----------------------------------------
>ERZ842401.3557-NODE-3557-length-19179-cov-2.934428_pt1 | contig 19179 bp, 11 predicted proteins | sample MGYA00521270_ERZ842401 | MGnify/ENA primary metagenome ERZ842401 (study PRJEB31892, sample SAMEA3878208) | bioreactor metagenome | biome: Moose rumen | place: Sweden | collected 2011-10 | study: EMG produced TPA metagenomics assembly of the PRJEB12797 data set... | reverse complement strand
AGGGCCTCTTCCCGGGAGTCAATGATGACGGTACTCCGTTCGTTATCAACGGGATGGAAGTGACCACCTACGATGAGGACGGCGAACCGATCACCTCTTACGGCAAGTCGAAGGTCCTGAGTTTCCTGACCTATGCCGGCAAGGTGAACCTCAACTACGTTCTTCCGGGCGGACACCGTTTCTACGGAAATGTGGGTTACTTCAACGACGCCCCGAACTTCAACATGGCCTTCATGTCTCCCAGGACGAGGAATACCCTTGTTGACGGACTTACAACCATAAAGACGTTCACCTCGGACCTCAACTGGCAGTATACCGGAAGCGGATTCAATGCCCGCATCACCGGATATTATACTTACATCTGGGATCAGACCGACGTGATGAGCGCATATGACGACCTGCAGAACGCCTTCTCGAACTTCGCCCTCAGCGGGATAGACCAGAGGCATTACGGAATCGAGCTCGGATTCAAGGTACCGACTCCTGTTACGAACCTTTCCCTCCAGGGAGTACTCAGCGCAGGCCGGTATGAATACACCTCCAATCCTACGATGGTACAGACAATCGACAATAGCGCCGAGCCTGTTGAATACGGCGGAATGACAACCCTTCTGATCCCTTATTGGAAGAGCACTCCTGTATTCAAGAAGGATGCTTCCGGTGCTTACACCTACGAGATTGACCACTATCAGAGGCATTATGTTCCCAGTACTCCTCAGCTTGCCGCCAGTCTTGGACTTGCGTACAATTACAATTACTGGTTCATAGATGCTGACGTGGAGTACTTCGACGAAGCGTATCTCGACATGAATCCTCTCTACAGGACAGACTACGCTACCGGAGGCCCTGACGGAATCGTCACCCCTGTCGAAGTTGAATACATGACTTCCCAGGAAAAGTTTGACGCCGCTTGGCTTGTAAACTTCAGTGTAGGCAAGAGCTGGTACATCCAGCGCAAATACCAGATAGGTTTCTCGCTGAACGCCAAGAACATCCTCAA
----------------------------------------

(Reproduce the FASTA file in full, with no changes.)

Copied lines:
>ERZ842401.3557-NODE-3557-length-19179-cov-2.934428_pt1 | contig 19179 bp, 11 predicted proteins | sample MGYA00521270_ERZ842401 | MGnify/ENA primary metagenome ERZ842401 (study PRJEB31892, sample SAMEA3878208) | bioreactor metagenome | biome: Moose rumen | place: Sweden | collected 2011-10 | study: EMG produced TPA metagenomics assembly of the PRJEB12797 data set... | reverse complement strand
AGGGCCTCTTCCCGGGAGTCAATGATGACGGTACTCCGTTCGTTATCAACGGGATGGAAGTGACCACCTACGATGAGGACGGCGAACCGATCACCTCTTACGGCAAGTCGAAGGTCCTGAGTTTCCTGACCTATGCCGGCAAGGTGAACCTCAACTACGTTCTTCCGGGCGGACACCGTTTCTACGGAAATGTGGGTTACTTCAACGACGCCCCGAACTTCAACATGGCCTTCATGTCTCCCAGGACGAGGAATACCCTTGTTGACGGACTTACAACCATAAAGACGTTCACCTCGGACCTCAACTGGCAGTATACCGGAAGCGGATTCAATGCCCGCATCACCGGATATTATACTTACATCTGGGATCAGACCGACGTGATGAGCGCATATGACGACCTGCAGAACGCCTTCTCGAACTTCGCCCTCAGCGGGATAGACCAGAGGCATTACGGAATCGAGCTCGGATTCAAGGTACCGACTCCTGTTACGAACCTTTCCCTCCAGGGAGTACTCAGCGCAGGCCGGTATGAATACACCTCCAATCCTACGATGGTACAGACAATCGACAATAGCGCCGAGCCTGTTGAATACGGCGGAATGACAACCCTTCTGATCCCTTATTGGAAGAGCACTCCTGTATTCAAGAAGGATGCTTCCGGTGCTTACACCTACGAGATTGACCACTATCAGAGGCATTATGTTCCCAGTACTCCTCAGCTTGCCGCCAGTCTTGGACTTGCGTACAATTACAATTACTGGTTCATAGATGCTGACGTGGAGTACTTCGACGAAGCGTATCTCGACATGAATCCTCTCTACAGGACAGACTACGCTACCGGAGGCCCTGACGGAATCGTCACCCCTGTCGAAGTTGAATACATGACTTCCCAGGAAAAGTTTGACGCCGCTTGGCTTGTAAACTTCAGTGTAGGCAAGAGCTGGTACATCCAGCGCAAATACCAGATAGGTTTCTCGCTGAACGCCAAGAACATCCTCAA